Offcourse Literary Journal
ISSN 1556-4975 

Three Poems, by Claudia Grinnell.


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Living in troubled times has brought us an unending supply of sun
You don’t know when the downstream shrivels up to drop every Sunday
On the third one in May.  It wouldn’t be seagulls screeching; I wish
It wasn’t their screeching, it’s bad enough to accept professional women
At the banquet—we always have to make special allowances—and bow
Down to at least your knees.  I’m socialized properly if nothing else.  I don’t chew
With my mouth open and I don’t speak when I chew.   The first victory
Is over anything that melts.  That was prophesied, after that we’re more
Or less on our own

We lost the signa

The more precise word

Has been stealing

We’re not sure
There are conflicting
Signals now

                                    The engine hums
That’s a good sign

We love this car just like everybody said we would.  These people are
Goods.  Any competent bookworm with effete hands and laundry
On his minds: fill to overfilling because there is down and there is down,
And we blessed the absence of K.   We still bring the rocks, small ones
Now, still nervously jingle them in coatpockets

In the now          five minutes from now      the ringmaster will appear
Briefly, hewantstospeakbriefly.  I don’t know.  Something about a reprimand
From up high.  Dereliction of duty.  Consorting with the enemy.  The mechanical
Turk keeps pulling pieces, accidentally and on purpose, none of the players
Are dressed, they forgot their instruments. Maybe we’ll hum.  Or barking always
Seems to soothe the dullards’ children who moan about the small
Letters, the missing knives and other instruments of hope in confined spaces

I don’t want to know nor do I want to want




The old man stares into the camera —kitchen, wallpaper—brown and striped--a man on a wall with a rifle across his knees—all that is the old man’s background.  Comes a time in every man’s life to sort it all out: listen, I left my employment with the best wishes of everybody.   The happiness question has to be raised with everybody.  My wife, for example, never liked life in the country and couldn’t wait to move back to the city, first chance.  Much of what was said between the two is forever lost.  We can’t re-create the hours of conversation; she’s passed and he’s often not focused on telling the story.  There’s frustration on both sides, even as the morning coffee fills the air.  He talks about business—those who failed and those who didn’t—and I pick lint from the Persian rugs in the dining room.  It gives me something to do. I don’t smoke, besides I can impose order on square inch large feudal areas which is more than most people can say.  He’s talking about god, my lack of faith—which I blame on my father or mother, which ever one will be more resilient to the discovery—yet there are some things I believe in: I believe in the power of good ice-cream. Not random store bought stuff, of course, but really slow churned, no skimping on the vanilla.  Good ice-cream can transport at least the interior of your mouth—and god knows where you put that thing all day—into a fire free ice zone.  And I’m always on the side of ice over fire, not ever a decision, just a reaction away from the burn.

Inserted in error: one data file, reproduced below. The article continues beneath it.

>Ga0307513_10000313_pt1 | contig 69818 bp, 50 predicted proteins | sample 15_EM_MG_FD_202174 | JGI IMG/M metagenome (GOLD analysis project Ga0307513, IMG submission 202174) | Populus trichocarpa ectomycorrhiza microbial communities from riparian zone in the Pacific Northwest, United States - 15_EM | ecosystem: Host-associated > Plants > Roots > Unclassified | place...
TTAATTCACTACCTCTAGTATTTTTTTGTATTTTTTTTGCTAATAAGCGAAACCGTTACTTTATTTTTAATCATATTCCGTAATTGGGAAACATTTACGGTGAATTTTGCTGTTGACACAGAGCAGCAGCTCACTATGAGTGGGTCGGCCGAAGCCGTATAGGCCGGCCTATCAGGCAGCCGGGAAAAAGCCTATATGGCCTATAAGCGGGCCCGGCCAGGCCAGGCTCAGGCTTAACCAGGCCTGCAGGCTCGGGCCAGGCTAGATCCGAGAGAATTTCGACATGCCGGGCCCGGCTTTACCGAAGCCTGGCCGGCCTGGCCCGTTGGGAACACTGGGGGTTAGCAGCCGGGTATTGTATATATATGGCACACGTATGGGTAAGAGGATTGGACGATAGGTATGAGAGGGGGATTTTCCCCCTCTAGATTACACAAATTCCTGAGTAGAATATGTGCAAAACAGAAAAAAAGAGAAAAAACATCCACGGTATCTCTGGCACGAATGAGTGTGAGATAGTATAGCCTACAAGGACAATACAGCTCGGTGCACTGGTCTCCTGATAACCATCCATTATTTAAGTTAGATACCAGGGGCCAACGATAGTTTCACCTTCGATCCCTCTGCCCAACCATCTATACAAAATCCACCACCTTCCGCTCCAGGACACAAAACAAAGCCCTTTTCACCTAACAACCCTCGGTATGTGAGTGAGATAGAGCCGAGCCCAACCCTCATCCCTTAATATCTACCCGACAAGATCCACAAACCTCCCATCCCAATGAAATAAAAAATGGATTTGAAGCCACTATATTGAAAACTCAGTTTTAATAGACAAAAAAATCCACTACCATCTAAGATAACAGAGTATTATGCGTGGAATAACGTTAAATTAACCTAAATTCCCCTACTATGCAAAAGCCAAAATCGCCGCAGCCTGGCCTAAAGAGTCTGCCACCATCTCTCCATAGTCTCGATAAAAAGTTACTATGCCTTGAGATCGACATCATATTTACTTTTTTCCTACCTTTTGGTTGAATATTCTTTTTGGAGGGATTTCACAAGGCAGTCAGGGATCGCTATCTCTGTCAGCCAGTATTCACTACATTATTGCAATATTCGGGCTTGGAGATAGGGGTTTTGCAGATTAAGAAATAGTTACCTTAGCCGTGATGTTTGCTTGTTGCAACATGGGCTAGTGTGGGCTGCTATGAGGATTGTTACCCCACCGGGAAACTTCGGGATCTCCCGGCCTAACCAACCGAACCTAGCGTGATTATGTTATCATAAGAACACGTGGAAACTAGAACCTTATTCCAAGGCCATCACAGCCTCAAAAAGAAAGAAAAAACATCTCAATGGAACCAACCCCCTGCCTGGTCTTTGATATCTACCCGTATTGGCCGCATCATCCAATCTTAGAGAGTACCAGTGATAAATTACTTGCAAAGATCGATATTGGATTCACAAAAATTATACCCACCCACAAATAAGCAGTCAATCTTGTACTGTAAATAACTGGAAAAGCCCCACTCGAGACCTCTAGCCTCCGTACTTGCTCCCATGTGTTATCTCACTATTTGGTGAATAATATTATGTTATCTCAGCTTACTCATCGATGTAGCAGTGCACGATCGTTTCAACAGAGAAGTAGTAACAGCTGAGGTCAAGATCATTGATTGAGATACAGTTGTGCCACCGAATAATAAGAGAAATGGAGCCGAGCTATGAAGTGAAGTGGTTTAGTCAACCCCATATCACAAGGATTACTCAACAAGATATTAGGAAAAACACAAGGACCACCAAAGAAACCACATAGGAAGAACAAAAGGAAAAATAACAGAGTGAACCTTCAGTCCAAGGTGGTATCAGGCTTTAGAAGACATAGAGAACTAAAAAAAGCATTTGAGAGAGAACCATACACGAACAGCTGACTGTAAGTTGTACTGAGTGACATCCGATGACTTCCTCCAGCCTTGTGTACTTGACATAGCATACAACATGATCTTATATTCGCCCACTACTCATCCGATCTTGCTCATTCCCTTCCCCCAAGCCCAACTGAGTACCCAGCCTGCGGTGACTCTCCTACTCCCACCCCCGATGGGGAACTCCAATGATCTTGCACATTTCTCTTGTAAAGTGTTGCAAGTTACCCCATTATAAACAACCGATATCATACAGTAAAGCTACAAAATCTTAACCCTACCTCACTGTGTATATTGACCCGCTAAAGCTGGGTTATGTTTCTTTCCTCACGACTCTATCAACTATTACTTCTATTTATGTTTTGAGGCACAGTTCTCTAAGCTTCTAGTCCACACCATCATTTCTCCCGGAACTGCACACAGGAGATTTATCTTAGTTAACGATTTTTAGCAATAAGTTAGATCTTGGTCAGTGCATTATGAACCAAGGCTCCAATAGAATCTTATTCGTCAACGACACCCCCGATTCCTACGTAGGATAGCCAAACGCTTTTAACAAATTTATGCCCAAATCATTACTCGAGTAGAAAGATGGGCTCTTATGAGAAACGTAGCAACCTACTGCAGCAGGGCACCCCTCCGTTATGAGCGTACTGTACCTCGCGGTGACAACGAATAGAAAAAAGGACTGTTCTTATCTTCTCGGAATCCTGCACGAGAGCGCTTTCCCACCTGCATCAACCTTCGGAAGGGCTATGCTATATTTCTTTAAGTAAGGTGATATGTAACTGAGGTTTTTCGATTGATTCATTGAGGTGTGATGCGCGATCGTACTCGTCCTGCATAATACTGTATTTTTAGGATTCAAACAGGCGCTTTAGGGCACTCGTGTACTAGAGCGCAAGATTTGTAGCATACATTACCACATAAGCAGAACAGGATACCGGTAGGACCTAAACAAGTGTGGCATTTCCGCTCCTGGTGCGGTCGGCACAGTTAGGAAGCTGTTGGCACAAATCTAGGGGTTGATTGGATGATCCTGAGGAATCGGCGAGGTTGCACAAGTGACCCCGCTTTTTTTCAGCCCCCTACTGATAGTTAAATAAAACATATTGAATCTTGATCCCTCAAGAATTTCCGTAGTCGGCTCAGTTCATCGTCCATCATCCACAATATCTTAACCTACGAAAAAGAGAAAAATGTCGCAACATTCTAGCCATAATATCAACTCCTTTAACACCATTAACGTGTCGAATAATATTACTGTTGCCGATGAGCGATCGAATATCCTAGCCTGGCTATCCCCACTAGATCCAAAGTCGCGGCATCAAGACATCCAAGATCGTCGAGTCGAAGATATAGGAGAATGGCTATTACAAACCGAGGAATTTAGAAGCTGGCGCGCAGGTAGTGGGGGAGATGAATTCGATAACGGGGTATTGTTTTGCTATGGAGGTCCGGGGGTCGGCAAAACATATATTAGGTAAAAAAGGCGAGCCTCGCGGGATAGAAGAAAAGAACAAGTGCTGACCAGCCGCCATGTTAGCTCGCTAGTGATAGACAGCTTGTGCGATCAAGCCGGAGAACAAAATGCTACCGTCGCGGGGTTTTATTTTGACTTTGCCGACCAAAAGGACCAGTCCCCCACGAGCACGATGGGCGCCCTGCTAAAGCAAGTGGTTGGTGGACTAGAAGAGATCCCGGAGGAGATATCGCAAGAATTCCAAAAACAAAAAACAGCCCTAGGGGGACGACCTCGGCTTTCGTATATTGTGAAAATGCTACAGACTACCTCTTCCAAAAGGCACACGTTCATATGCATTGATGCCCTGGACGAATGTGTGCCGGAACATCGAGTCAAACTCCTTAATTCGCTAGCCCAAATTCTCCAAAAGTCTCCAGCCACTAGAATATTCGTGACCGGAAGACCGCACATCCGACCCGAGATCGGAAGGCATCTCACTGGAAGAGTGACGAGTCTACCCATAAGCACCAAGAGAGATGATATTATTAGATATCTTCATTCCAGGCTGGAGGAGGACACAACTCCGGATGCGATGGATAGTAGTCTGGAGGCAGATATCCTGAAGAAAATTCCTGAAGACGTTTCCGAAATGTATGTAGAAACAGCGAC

Making The Light

It’s the beginning of something, out of darkness, off course, on a sleigh
two years late and mutating toward absolute null: the natural bent
to keeping domestic chaos in check and telling anybody who’d listen
they’d better line up to the right and recite uplifting verses. Part of the training
can be tax deductible and some of the chicks in clickety-click thongs

do double duty. It’s a timely tale of revenge, confusion, resolution through
talking prior to hostilities commence. In none of the previous versions
does any common messiah admit to much more than manhood. It’s a positive
development, recent but not surprising. Perhaps a break in the action is due.
A sufficient moment of happy thanksgiving will circle the globe. Refreshment 

before Monday, and that means, must mean, we will small talk about
anyone a substitute covers. It is secret day. This day does not exist. It’s made up.
It’s exoteric nature forces unnatural rituals: belt-tightening, rib stuffing and patches of
sweat between thighs. There’s a natural grace arising from these offerings
of forbearance. Labor problems wait for Tuesday—not that it’s any better, just

scheduled for Tuesday, not touching, not gay, not deviating from the mean,
not one.  Catch a glimpse of the Götterdämmerung over Bayreuth and not
a whiff of the finest Kobe ribs. Some call it faith. We have that on Wednesdays.   
The cut, the color, the adjacent sheerness of this is good and willing
to stand on the right, face forward, chest out a little, just so.


Claudia Grinnell was born and raised in Germany. She now makes her home in Louisiana, where she teaches at the University of Louisiana at Monroe. Her poems have appeared in Kenyon Review, Cream City Review, Exquisite Corpse, Hayden's Ferry Review, Fine Madness, The New Formalist, New Orleans Review, Mudlark, Logos, Minnesota Review, and various others. Her first full-length book of poetry, Conditions Horizontal, was published by Missing Consonant Press in the fall of 2001. Ms. Grinnell was the recipient of the 2000 Southern Women Writers Emerging Poets Award. In 2003, she was a finalist in the Ann Stanford Poetry Prize Competition. In 2005, she received the Louisiana Division of the Arts Fellowship in Poetry.


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